Moreover, there’s the case of the size of the entire pizza (diameter), and the type of pizza based on the crust (thin crust, regular crust, deep dish).

All these factors may be confusing, not to mention, a lot to remember. So, we made a table on the temperatures and cooking times of frozen pizzas based on their sizes and types, and the type of oven used:

Conventional and Convection Ovens

Pizza SizeCooking TimeOven Temperature
9 inches10–13 minutes400° F (204° C)
10 inches13–15 minutes425° F (218° C)
Thick crust pizza19–25 minutes400° F (204° C)
11 inches10–13 minutes450° F (232° C)
12 inches17–19 minutes425° F (218° C)
20 inches9–10 minutes450° F (232° C)

(source: Based on data from different frozen pizza brands on Walmart’s website)

Note that these temperatures are cooking temperatures and not heating temperatures.

However, we recommend trying out what works best and experimenting with temperatures and length of pizza cooking time. 

Conventional ovens are 25–30 degrees cooler than a convection oven that has the exact same temperature. You will need to adjust the temperature. Moreover, convection ovens also cook food faster than conventional ovens (source: CNET).

cooking frozen pizza in a microwave oven

Microwave Oven

Here are the cooking times for frozen pizza using a 1,100-wattage microwave in its high setting:

Pizza SizeCooking Time
8–9 inches4–6 minutes
Mini pizzas5–7 minutes
10-11 inches5–7 minutes
Thick crust pizza7–8 minutes
11-12 inch pizza7–11 minutes

(source: Foods Guy)

Keep in mind that these are estimates based on our research and data we could find from different brands.

Which Oven Shelf Should You Cook a Frozen Pizza On?

Frozen pizzas are best cooked on the middle rack as this will ensure even cooking and a crispy crust (source: Dogtown Pizza).

chef checking if frozen pizza is done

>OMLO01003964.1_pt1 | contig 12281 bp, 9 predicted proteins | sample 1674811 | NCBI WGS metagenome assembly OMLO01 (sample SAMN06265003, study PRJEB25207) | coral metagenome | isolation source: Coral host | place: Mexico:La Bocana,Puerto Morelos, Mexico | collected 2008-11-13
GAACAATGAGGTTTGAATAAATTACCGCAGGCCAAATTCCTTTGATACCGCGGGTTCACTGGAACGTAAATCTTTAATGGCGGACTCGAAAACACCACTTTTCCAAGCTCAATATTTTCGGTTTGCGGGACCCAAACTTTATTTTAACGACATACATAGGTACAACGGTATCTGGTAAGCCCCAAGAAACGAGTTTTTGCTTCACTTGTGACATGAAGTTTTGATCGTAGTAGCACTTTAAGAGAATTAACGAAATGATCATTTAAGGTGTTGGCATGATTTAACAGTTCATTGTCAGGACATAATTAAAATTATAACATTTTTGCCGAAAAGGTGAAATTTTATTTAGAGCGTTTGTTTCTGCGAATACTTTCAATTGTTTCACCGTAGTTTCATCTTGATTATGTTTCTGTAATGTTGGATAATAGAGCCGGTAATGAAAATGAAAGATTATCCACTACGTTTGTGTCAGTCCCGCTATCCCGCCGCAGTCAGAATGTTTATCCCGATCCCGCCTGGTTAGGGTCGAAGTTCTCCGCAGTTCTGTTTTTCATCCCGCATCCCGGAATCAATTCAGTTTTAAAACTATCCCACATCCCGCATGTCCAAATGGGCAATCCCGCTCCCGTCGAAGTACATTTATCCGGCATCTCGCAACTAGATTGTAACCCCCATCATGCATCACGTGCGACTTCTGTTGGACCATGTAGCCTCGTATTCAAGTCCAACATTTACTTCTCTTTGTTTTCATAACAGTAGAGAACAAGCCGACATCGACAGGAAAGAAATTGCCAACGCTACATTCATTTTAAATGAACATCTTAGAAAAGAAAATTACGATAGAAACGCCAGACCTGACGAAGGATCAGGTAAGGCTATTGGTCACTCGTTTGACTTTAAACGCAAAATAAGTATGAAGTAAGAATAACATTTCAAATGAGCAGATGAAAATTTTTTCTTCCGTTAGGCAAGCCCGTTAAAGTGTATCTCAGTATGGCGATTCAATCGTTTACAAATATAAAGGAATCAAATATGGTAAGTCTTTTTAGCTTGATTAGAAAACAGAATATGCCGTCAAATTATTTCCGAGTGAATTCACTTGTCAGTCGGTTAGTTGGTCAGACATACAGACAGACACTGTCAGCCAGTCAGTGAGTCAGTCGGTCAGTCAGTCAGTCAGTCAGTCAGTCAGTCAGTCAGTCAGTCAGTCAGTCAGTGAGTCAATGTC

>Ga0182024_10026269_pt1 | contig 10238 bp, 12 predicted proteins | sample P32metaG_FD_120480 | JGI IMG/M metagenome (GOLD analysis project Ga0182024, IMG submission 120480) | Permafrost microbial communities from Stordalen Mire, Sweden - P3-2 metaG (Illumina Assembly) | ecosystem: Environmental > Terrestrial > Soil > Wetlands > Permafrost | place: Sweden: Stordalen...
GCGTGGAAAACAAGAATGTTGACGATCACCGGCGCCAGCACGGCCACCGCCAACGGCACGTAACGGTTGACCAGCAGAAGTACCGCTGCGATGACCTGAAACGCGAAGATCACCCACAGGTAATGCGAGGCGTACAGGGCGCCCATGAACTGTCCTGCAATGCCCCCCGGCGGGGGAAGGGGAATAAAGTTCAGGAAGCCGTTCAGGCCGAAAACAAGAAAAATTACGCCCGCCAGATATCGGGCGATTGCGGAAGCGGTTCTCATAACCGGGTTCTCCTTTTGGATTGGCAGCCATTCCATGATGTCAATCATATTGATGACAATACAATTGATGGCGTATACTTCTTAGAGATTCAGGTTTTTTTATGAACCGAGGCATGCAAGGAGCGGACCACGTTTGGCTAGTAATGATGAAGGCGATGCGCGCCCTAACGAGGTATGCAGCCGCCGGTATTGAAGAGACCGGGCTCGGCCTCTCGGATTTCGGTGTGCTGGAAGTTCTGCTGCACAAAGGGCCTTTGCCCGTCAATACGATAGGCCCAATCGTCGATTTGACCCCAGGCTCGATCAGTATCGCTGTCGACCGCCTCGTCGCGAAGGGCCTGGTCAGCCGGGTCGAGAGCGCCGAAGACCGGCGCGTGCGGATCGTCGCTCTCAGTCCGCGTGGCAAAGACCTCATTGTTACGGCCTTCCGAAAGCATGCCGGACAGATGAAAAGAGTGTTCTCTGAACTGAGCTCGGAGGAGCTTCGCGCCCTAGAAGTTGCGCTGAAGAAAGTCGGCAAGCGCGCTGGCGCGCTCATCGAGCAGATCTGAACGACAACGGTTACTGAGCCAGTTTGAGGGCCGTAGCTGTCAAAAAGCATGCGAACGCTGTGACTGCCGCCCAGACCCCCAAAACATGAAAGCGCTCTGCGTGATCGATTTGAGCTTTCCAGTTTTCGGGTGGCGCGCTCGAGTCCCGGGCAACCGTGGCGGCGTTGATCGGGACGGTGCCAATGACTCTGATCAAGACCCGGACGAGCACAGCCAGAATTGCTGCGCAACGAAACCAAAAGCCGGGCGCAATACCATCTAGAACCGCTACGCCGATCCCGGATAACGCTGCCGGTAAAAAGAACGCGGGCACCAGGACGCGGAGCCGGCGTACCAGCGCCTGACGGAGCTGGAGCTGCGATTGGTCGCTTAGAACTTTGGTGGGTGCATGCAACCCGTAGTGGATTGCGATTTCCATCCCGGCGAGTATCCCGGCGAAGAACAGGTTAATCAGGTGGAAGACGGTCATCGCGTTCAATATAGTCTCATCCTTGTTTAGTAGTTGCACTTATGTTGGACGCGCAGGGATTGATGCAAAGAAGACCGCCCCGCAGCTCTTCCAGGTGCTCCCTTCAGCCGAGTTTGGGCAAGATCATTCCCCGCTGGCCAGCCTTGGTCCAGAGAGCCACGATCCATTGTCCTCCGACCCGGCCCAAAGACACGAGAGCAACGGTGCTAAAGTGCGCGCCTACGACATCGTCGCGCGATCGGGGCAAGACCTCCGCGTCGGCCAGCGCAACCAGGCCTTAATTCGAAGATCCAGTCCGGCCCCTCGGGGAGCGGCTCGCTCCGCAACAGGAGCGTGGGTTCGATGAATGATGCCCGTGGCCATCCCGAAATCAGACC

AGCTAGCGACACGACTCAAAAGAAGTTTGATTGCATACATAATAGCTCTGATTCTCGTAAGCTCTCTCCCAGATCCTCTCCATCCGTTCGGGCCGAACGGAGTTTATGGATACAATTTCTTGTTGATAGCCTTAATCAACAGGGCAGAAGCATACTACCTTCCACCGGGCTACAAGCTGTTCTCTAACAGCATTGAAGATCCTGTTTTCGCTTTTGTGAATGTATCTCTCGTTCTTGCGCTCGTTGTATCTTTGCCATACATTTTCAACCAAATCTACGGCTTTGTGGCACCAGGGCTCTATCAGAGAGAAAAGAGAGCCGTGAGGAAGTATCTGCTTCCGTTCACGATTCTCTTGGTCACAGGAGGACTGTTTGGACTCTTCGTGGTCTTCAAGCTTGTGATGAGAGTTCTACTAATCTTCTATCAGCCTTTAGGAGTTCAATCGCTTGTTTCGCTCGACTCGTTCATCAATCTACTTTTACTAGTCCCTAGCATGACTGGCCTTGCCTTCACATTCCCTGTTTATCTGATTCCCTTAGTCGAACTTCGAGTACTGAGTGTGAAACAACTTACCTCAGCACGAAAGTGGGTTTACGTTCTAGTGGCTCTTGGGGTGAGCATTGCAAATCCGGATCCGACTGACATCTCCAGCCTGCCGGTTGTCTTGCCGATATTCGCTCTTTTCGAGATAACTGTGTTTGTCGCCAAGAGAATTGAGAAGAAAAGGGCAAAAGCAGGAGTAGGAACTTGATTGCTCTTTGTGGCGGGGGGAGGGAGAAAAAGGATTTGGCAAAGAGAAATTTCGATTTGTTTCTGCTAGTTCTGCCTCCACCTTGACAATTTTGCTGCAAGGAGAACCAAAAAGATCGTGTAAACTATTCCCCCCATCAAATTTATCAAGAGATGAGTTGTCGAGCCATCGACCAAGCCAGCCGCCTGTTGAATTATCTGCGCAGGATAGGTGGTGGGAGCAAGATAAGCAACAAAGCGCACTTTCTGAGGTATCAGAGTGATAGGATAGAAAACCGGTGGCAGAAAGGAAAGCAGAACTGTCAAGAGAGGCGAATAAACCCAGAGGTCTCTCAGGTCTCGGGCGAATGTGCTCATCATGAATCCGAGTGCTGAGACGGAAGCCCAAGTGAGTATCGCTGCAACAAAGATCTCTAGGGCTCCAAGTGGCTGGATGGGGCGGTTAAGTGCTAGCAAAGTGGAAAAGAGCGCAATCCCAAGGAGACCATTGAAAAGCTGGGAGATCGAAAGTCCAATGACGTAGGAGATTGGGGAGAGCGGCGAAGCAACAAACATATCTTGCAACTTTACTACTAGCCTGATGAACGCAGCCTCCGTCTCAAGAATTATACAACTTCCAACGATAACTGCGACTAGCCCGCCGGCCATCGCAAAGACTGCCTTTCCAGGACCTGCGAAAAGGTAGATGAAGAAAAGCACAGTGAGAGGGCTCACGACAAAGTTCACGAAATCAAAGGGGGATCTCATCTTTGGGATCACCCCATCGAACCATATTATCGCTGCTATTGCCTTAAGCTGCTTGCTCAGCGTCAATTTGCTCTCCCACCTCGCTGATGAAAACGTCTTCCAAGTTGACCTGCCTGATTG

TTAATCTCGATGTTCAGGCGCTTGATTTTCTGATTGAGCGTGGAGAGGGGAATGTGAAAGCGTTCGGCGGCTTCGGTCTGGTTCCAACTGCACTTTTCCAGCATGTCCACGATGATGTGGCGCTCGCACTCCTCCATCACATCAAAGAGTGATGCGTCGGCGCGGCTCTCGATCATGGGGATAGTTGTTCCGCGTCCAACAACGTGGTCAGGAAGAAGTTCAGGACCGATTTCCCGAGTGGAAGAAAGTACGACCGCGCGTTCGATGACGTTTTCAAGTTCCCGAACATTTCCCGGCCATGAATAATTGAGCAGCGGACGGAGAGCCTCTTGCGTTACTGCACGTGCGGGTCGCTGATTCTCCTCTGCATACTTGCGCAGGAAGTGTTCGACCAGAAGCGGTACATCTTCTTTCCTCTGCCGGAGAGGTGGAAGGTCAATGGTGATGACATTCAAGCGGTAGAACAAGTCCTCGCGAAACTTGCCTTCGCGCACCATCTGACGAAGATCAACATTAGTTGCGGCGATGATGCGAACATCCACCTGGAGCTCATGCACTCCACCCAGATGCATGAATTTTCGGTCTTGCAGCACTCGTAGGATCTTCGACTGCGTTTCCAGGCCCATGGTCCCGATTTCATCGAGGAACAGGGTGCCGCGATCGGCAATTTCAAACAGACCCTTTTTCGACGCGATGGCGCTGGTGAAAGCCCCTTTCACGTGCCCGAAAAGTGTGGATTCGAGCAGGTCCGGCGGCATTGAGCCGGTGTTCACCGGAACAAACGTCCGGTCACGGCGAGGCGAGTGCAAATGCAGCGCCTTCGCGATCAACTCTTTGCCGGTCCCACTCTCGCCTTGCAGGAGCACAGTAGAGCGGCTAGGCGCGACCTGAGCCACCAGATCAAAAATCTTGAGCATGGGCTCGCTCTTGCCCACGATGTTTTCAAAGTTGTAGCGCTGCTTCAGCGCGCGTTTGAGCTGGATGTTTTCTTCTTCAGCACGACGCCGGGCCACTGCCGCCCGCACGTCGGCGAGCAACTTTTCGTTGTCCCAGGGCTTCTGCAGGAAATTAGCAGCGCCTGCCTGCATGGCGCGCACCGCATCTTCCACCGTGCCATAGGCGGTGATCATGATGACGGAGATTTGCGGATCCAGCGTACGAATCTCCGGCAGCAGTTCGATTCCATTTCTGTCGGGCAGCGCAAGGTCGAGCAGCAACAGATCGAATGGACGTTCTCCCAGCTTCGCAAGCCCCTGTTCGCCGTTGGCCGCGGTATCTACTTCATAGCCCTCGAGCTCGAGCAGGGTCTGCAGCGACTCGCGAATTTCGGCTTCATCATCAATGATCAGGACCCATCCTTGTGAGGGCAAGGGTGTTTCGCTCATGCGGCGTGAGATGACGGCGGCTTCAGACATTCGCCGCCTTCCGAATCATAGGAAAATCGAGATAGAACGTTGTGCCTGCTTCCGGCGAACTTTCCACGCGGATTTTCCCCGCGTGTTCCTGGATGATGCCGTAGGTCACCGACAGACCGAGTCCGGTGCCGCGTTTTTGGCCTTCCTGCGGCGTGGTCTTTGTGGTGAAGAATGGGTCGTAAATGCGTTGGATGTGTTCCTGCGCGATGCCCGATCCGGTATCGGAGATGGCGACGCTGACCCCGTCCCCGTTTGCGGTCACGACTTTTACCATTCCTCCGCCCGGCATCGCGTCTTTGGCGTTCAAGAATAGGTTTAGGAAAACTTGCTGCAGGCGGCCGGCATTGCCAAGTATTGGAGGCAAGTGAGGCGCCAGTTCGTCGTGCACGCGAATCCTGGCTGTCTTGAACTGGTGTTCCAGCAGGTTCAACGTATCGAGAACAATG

How Do You Know When a Frozen Pizza is Done? 

The cooking instructions on the packaging are reliable and should be the best indicator of doneness. This is because these recipes have been tested and standardized.

But another way to know that your pizza is done is when the cheese changes its color into a light golden brown and it starts to bubble consistently (source: Bacinos). 

Do You Need to Preheat the Oven for a Frozen Pizza?

Many frozen pizza manufacturers recommend heating the pizza in the oven beforehand. This is to help the frozen pizza cook faster and have even cooking. 

Do You Cook Frozen Pizzas Straight from Frozen?

Thawing will help soften the pizza in preparation for cooking process. But if you don’t have the time or don’t want to thaw, it’s best practice to preheat the oven according to package instructions.

What You Should Put Under a Frozen Pizza in the Oven 

To prevent cheese and other additional toppings from dripping and burning at the bottom of the oven, you can add an aluminum foil tray, nonstick baking sheet, or cookie sheet on the rack beneath the pizza. 

While the package instructions are the best form of control, it’s always good to have another guide. We hope you found this article helpful!